A late-night meeting of the Stormont executive has been temporarily adjourned amid mounting expectation Northern Ireland may be facing the prospect of a circuit-break lockdown.
The meeting got under way just after 9.30pm for talks on how to tackle spiralling Covid-19 infection rates in the region.
A paper from Health Minister Robin Swann has warned that the virus will continue to spread if both schools and the hospitality sector remain open.
The Department of Health #COVID19 dashboard has been updated with latest data.
863 individuals have tested positive for COVID-19 in the past 24 hours. Four deaths have been reported within the past 24 hours, three have been reported outside this period.https://t.co/YN16dmGzhvpic.twitter.com/vf1xXMko00
— Department of Health (@healthdpt) October 13, 2020
Discussions were adjourned shortly afterwards, after SDLP Infrastructure Minister Nichola Mallon asked for time to study the recommendations.
The meeting is due to resume later on Tuesday.
If ministers agree to introduce fresh restrictions in the region, potentially for a four-week period, there is the prospect of a late-night sitting of the Stormont Assembly so MLAs can be briefed on the measures.
The weekly meeting of the powersharing administration, scheduled for Thursday, was brought forward on Tuesday in an indication of the urgency of the situation.
It is understood the two main parties in the coalition, the DUP and Sinn Fein, have been at odds on how long schools should close during any period of lockdown.
A compromise position may see schools close for a fortnight – a period that would include the Halloween mid-term break.
Earlier on Tuesday, First Minister Arlene Foster said the decisions to be made were not easy.
“Some people have said it is about health versus wealth, I think that is a completely false analysis… poverty kills and unemployment kills as well,” she said.
“Therefore it is a balancing act between making sure that we deal with Covid-19, but that we also try and protect our economy, protect our society as we know it and indeed family life as we know it.
“These are huge decisions, none of them are easy.”
A further seven deaths with Covid-19 and another 863 cases were reported by the Department of Health on Tuesday.
Some 6,286 new positive cases of the virus have been detected in the last seven days, bringing the total number of cases in the region to 21,898.
— Public Health Agency (@publichealthni) October 12, 2020
There are currently 150 patients in hospitals with Covid-19, including 23 in intensive care.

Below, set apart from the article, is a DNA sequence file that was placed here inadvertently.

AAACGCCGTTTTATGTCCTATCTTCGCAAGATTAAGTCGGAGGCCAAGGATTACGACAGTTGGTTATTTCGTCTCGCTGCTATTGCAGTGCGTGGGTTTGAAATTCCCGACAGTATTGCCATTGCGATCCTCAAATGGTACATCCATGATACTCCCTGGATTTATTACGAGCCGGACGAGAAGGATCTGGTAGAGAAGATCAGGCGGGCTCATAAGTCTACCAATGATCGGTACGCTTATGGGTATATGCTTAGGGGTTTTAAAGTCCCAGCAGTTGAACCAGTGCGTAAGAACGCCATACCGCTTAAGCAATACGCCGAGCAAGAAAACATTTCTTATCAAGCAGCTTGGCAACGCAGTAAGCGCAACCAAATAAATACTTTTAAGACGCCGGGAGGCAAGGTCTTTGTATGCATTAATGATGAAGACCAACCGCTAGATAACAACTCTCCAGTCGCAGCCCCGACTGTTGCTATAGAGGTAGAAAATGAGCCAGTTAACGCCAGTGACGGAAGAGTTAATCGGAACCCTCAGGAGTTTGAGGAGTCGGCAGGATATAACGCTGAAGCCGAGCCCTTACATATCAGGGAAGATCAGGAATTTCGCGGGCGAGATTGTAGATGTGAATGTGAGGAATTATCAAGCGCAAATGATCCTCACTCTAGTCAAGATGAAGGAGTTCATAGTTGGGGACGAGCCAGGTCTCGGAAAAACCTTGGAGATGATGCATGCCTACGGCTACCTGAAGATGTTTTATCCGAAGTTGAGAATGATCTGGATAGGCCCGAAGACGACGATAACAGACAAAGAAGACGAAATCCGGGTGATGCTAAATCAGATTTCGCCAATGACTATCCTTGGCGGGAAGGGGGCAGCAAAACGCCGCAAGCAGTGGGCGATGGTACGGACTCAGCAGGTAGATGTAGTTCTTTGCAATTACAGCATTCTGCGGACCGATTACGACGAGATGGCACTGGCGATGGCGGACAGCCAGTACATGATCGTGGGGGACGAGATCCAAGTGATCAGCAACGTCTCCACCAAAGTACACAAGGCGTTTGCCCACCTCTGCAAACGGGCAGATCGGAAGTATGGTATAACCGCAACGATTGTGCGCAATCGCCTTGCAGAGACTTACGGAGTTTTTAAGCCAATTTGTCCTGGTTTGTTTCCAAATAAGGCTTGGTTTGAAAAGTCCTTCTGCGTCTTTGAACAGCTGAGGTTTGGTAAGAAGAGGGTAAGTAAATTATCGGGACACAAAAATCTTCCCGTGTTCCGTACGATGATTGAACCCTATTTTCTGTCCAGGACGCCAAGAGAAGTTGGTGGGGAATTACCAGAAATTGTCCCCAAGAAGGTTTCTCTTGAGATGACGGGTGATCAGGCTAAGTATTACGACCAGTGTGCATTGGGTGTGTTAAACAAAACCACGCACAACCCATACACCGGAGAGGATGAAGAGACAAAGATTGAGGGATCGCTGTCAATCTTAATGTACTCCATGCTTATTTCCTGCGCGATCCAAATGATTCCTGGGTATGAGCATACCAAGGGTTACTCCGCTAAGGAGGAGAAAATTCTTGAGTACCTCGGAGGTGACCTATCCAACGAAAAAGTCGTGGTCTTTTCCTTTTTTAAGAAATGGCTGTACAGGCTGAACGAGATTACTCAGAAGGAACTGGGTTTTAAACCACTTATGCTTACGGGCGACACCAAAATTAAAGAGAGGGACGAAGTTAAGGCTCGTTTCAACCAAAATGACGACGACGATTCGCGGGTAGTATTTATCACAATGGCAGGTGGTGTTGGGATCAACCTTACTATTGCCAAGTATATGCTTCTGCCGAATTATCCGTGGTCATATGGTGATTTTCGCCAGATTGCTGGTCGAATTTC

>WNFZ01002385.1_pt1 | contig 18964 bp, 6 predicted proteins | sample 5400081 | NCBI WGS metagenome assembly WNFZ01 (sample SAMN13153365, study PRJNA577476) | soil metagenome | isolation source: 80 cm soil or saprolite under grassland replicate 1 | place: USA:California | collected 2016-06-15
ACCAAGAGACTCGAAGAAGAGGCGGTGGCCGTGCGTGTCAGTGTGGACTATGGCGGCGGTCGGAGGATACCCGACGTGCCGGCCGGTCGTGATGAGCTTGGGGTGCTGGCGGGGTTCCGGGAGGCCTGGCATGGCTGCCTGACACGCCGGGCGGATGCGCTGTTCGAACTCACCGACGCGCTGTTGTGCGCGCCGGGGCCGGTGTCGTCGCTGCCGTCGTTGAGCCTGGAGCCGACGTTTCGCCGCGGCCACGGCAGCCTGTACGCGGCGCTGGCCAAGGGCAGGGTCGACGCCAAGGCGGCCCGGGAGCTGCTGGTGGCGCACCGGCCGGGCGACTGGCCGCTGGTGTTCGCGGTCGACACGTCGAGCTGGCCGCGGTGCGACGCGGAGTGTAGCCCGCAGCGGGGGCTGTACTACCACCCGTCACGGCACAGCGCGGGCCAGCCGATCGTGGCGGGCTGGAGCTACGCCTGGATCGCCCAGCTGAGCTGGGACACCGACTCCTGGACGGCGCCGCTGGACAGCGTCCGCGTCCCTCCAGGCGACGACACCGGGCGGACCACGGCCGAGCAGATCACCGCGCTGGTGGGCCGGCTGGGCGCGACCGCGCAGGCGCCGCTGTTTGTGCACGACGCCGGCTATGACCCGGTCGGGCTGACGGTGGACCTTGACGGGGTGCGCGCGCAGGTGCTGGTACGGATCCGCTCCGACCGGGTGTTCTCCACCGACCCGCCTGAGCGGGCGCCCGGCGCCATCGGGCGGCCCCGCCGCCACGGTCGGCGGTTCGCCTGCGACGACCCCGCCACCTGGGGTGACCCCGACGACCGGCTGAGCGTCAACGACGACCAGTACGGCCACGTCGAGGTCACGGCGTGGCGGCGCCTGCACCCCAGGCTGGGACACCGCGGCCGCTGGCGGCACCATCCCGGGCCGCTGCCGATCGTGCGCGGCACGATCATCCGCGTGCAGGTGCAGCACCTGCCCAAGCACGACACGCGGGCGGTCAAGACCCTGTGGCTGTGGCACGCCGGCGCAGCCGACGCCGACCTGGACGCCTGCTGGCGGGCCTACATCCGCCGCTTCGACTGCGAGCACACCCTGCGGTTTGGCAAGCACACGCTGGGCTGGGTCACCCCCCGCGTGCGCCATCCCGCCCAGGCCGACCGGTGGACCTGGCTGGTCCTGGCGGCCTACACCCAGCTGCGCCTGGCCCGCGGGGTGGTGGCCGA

On Tuesday it also emerged that an intensive care unit at Northern Ireland’s Nightingale hospital has been reopened in response to escalating Covid admissions in Belfast.
The facility is not yet being stood up on a region-wide basis, but will be accepting Covid-19 patients being treated within the Belfast Trust area.
The Belfast Trust has also cancelled 105 planned surgeries at Belfast City Hospital and Musgrave Park Hospital for the next two weeks, to free up staff to respond to the worsening coronavirus situation.
Derry City and Strabane Council area remains the worst hit in Northern Ireland, with a case incidence rate of 970 per 100,000 people over the last seven days.
The area is currently subject to tighter Covid-19 regulations than the rest of the region.
The rate in the north west is more than double the next highest rate, which is 462 per 100,000 in Belfast.
Mid Ulster now has a rate of 401, while the Newry, Mourne and Down Council area has a prevalence of 315 per 100,000.
Mid and East Antrim remain the areas with the lowest infection rate, at 95 per 100,000.
Chief medical officer Dr Michael McBride and chief scientific adviser Professor Ian Young have already recommended a country-wide lockdown lasting four to six weeks.
The aim is to reduce the reproduction rate of the virus to below one additional infection for every person diagnosed.
Ministers have been warned that it is not considered likely that the R rate can be less than one with both schools and hospitality open.
The senior health officials have urged school closures for a period within the lockdown, though not necessarily for the entirety of it.
They have said action needs to be taken within days and have identified the six-week lockdown as providing the best chance of Northern Ireland reaching Christmas without the need for another.
Mrs Foster indicated on Monday that she was not in favour of closing schools.